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Located about one nautical mile off the coast of Marseille, the Château d’If, perched on a three-hectare limestone island, was built in the 16th century when Francis I of France wished to erect a fortress to protect the kingdom from foreign invasion by sea.

The Château was such a good deterrent that it was never attacked.

The fortress' insular location and structure made it an ideal prison, from which escape was impossible – with the notable exception of the legendary Edmond Dantès, the Count of Monte Cristo and protagonist of Alexandre Dumas' literary classic.

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The Château d'If assumed its prison function just a few years after it was completed, in the mid-16th century. The gaol's first convict was most likely Knight Anselme, accused in 1580 of plotting against the monarchy.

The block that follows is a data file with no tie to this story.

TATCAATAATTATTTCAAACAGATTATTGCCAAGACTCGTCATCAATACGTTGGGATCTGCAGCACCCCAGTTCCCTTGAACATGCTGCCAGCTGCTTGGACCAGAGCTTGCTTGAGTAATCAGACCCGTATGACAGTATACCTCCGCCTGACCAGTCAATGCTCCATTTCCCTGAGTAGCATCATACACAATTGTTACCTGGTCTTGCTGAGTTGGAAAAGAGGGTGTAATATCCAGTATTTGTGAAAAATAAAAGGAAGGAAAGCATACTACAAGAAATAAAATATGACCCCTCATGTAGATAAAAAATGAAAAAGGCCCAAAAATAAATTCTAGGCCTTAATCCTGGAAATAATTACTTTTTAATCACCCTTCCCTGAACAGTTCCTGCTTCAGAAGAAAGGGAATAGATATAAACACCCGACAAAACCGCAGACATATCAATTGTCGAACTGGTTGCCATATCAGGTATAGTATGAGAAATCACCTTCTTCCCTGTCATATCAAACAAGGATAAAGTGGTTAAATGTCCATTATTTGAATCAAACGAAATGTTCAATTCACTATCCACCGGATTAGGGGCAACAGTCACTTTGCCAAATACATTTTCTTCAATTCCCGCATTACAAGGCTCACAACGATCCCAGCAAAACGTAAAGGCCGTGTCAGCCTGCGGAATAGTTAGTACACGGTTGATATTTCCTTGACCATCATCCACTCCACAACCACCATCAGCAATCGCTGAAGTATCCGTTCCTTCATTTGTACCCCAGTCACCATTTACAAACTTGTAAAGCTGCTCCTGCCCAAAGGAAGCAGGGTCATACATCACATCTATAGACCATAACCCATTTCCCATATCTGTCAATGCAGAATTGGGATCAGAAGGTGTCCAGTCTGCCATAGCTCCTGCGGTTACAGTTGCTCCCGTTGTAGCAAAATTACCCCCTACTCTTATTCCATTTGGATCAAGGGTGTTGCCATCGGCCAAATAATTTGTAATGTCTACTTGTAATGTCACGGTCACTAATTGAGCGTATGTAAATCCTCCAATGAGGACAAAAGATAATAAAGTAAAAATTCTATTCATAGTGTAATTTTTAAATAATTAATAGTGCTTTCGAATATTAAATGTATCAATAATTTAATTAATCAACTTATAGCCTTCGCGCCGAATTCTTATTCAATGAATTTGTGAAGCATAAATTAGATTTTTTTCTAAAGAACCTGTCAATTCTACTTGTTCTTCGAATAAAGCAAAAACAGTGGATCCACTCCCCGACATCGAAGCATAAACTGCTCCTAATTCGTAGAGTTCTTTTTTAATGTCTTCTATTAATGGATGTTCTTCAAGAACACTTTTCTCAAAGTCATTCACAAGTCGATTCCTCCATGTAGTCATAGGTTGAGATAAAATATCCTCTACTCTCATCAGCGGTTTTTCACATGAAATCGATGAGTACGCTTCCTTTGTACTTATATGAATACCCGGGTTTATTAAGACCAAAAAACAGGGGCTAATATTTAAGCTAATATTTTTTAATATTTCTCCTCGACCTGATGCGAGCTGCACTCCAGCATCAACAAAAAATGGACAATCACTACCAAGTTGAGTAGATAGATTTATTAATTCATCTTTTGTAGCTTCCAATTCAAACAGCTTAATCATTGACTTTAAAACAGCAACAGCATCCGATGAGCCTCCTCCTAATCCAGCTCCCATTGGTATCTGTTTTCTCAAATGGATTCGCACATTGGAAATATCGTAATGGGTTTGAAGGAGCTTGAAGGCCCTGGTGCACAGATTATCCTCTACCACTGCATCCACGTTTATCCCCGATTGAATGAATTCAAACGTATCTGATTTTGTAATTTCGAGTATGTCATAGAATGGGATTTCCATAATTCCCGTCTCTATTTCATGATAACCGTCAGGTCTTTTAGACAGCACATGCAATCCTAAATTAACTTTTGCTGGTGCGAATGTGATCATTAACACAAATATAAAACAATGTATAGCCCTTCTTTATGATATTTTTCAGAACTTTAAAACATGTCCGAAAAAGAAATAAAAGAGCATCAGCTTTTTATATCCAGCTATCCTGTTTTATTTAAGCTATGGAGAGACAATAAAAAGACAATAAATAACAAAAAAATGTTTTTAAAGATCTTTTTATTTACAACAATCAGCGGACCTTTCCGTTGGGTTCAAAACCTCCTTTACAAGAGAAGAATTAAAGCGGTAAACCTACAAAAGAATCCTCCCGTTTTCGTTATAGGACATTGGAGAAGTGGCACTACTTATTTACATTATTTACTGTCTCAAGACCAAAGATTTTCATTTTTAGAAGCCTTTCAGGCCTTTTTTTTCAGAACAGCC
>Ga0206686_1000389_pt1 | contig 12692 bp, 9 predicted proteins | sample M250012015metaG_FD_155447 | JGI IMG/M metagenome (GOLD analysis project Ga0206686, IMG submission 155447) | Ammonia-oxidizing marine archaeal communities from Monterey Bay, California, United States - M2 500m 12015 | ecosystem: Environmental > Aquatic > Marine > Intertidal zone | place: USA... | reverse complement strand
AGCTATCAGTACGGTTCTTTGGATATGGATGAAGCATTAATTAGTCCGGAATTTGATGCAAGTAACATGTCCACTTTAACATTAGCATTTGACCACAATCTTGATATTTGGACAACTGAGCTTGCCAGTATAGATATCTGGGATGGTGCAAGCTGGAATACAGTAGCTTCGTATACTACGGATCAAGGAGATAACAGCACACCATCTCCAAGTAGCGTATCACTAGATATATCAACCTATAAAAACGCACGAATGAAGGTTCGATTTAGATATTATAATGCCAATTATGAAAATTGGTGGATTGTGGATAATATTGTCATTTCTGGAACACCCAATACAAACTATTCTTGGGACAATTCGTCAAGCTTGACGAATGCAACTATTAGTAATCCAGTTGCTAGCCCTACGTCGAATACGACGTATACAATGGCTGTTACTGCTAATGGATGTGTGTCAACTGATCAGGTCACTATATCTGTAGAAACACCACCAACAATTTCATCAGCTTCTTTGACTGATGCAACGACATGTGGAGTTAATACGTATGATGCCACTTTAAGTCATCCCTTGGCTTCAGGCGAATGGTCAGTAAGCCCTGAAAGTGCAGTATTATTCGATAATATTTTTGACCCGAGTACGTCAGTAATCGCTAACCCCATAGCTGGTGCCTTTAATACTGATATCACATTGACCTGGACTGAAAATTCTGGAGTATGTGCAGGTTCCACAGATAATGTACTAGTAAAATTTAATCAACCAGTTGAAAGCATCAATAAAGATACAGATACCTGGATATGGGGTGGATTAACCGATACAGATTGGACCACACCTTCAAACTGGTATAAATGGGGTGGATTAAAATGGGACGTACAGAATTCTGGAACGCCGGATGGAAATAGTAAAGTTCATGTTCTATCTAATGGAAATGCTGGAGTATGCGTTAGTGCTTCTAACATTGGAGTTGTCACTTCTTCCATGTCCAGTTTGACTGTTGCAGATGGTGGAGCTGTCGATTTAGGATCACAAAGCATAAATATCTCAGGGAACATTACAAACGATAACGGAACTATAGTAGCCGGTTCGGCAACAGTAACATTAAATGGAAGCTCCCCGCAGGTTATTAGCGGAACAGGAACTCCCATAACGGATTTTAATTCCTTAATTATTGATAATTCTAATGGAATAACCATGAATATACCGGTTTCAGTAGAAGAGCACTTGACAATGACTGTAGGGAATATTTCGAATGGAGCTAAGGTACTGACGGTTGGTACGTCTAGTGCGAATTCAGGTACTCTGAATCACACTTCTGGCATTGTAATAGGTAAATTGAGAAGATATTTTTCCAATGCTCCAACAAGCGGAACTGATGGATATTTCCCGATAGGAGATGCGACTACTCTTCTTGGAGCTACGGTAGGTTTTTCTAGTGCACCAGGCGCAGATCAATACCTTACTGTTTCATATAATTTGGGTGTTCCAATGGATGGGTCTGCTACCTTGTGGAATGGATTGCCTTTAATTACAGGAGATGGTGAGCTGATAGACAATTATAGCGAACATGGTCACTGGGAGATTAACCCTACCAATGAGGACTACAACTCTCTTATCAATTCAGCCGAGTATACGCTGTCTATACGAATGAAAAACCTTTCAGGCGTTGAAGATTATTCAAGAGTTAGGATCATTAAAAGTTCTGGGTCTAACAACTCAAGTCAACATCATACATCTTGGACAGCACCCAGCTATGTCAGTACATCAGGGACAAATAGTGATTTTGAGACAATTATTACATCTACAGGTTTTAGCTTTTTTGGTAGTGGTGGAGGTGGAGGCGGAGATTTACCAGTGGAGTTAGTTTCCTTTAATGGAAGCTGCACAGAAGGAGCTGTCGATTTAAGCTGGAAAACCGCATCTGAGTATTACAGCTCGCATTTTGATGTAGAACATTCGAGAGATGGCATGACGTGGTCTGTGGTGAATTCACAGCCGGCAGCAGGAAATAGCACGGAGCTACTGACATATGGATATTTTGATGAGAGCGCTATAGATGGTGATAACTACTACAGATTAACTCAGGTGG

Young men of means were also incarcerated at If, imprisoned by lettre de cachet (an order bearing the king's seal), the most famous of whom was Mirabeau, imprisoned at his father’s request in 1774.

After opponents to the monarchy, the cells were filled with countless Protestants, incarcerated after the revocation of the Edict of Nantes. Over two hundred years, the fortress held 3,500 Protestants, many of whom left a trace of their presence by leaving inscriptions on the castle walls.

General Kleber was the prison's last famous resident, albeit after his death. After being assassinated in Cairo, his body was repatriated to If. His coffin stayed there for 18 years.

The Château d'If was opened to the public in 1890 and listed as an historic monument by decree on July 7th, 1926.

The island of If, which is part of Calanques National Park, is home to a variety of protected flora and fauna.